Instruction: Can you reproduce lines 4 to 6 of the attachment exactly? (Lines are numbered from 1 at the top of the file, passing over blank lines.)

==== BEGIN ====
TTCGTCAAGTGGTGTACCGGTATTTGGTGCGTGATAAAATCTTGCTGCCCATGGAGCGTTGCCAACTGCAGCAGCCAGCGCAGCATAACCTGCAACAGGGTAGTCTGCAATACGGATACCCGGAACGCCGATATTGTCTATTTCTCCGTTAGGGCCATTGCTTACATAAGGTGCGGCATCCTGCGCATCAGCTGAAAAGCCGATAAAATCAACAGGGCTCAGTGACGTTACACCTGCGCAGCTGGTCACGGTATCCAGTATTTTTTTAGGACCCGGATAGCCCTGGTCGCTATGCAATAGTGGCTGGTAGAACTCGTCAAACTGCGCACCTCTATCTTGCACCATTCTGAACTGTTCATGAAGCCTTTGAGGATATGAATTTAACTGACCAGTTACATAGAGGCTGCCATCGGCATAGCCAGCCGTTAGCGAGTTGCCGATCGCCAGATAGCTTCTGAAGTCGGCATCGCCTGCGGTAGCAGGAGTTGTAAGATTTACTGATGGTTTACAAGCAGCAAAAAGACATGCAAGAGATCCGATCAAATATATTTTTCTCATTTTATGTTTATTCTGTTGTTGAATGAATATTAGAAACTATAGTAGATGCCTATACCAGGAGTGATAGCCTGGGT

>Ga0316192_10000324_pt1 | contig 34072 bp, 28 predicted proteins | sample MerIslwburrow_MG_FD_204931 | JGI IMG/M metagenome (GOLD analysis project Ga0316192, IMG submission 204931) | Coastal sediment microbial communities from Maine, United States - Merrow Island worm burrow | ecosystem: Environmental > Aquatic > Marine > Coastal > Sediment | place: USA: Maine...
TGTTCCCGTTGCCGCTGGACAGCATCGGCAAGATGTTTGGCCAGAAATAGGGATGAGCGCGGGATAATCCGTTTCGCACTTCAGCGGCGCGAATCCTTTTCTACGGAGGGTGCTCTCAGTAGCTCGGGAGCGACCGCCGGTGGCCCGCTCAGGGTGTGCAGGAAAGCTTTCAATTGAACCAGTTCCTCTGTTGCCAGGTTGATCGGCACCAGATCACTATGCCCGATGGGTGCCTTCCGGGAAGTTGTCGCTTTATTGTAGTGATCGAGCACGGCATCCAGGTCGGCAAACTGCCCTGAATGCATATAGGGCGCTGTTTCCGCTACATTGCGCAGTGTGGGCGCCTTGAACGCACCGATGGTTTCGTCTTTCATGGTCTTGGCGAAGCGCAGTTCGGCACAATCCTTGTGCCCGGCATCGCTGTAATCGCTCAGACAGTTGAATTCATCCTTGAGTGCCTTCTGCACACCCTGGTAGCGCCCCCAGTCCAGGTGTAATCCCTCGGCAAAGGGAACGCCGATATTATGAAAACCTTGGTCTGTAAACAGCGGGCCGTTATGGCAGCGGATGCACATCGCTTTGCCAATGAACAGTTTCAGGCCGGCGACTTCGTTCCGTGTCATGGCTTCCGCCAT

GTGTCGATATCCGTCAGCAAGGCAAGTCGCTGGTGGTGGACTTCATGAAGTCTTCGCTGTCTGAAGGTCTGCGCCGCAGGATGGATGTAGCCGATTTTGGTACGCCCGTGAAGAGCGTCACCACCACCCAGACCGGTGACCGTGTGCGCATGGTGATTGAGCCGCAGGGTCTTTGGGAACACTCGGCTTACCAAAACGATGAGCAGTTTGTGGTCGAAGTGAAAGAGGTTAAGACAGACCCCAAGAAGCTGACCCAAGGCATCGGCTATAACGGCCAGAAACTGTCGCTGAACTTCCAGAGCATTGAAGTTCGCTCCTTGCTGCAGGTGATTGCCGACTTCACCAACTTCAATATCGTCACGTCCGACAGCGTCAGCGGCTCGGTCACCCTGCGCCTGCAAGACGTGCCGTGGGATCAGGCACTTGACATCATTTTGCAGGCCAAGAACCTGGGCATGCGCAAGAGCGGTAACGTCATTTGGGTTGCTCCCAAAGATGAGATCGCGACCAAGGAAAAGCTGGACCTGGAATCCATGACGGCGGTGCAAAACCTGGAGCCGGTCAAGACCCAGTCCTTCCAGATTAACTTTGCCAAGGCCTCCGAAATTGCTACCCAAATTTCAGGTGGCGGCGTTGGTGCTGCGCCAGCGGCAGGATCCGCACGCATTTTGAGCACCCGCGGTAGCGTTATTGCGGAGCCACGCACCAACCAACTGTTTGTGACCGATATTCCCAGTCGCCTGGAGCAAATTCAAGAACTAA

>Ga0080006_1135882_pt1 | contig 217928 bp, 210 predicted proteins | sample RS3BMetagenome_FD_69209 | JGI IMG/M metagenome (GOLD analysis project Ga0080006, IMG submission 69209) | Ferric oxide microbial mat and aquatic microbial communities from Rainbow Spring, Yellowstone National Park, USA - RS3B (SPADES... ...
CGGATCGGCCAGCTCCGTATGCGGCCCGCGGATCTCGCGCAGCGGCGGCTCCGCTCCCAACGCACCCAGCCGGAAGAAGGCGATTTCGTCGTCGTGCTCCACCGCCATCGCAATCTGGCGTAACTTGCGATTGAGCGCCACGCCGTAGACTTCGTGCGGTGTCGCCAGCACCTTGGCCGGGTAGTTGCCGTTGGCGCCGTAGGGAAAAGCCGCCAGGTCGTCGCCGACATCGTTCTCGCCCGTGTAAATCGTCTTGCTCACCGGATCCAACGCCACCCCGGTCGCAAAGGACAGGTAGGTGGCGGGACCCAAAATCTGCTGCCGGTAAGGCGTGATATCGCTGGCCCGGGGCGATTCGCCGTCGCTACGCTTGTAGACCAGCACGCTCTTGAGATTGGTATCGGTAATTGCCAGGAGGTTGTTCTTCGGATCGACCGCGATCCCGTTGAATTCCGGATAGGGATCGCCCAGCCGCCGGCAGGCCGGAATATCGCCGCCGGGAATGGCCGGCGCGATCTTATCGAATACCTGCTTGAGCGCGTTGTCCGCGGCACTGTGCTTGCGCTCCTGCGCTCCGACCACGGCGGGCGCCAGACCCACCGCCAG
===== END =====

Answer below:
GTGTCGATATCCGTCAGCAAGGCAAGTCGCTGGTGGTGGACTTCATGAAGTCTTCGCTGTCTGAAGGTCTGCGCCGCAGGATGGATGTAGCCGATTTTGGTACGCCCGTGAAGAGCGTCACCACCACCCAGACCGGTGACCGTGTGCGCATGGTGATTGAGCCGCAGGGTCTTTGGGAACACTCGGCTTACCAAAACGATGAGCAGTTTGTGGTCGAAGTGAAAGAGGTTAAGACAGACCCCAAGAAGCTGACCCAAGGCATCGGCTATAACGGCCAGAAACTGTCGCTGAACTTCCAGAGCATTGAAGTTCGCTCCTTGCTGCAGGTGATTGCCGACTTCACCAACTTCAATATCGTCACGTCCGACAGCGTCAGCGGCTCGGTCACCCTGCGCCTGCAAGACGTGCCGTGGGATCAGGCACTTGACATCATTTTGCAGGCCAAGAACCTGGGCATGCGCAAGAGCGGTAACGTCATTTGGGTTGCTCCCAAAGATGAGATCGCGACCAAGGAAAAGCTGGACCTGGAATCCATGACGGCGGTGCAAAACCTGGAGCCGGTCAAGACCCAGTCCTTCCAGATTAACTTTGCCAAGGCCTCCGAAATTGCTACCCAAATTTCAGGTGGCGGCGTTGGTGCTGCGCCAGCGGCAGGATCCGCACGCATTTTGAGCACCCGCGGTAGCGTTATTGCGGAGCCACGCACCAACCAACTGTTTGTGACCGATATTCCCAGTCGCCTGGAGCAAATTCAAGAACTAA

>Ga0080006_1135882_pt1 | contig 217928 bp, 210 predicted proteins | sample RS3BMetagenome_FD_69209 | JGI IMG/M metagenome (GOLD analysis project Ga0080006, IMG submission 69209) | Ferric oxide microbial mat and aquatic microbial communities from Rainbow Spring, Yellowstone National Park, USA - RS3B (SPADES... ...
CGGATCGGCCAGCTCCGTATGCGGCCCGCGGATCTCGCGCAGCGGCGGCTCCGCTCCCAACGCACCCAGCCGGAAGAAGGCGATTTCGTCGTCGTGCTCCACCGCCATCGCAATCTGGCGTAACTTGCGATTGAGCGCCACGCCGTAGACTTCGTGCGGTGTCGCCAGCACCTTGGCCGGGTAGTTGCCGTTGGCGCCGTAGGGAAAAGCCGCCAGGTCGTCGCCGACATCGTTCTCGCCCGTGTAAATCGTCTTGCTCACCGGATCCAACGCCACCCCGGTCGCAAAGGACAGGTAGGTGGCGGGACCCAAAATCTGCTGCCGGTAAGGCGTGATATCGCTGGCCCGGGGCGATTCGCCGTCGCTACGCTTGTAGACCAGCACGCTCTTGAGATTGGTATCGGTAATTGCCAGGAGGTTGTTCTTCGGATCGACCGCGATCCCGTTGAATTCCGGATAGGGATCGCCCAGCCGCCGGCAGGCCGGAATATCGCCGCCGGGAATGGCCGGCGCGATCTTATCGAATACCTGCTTGAGCGCGTTGTCCGCGGCACTGTGCTTGCGCTCCTGCGCTCCGACCACGGCGGGCGCCAGACCCACCGCCAG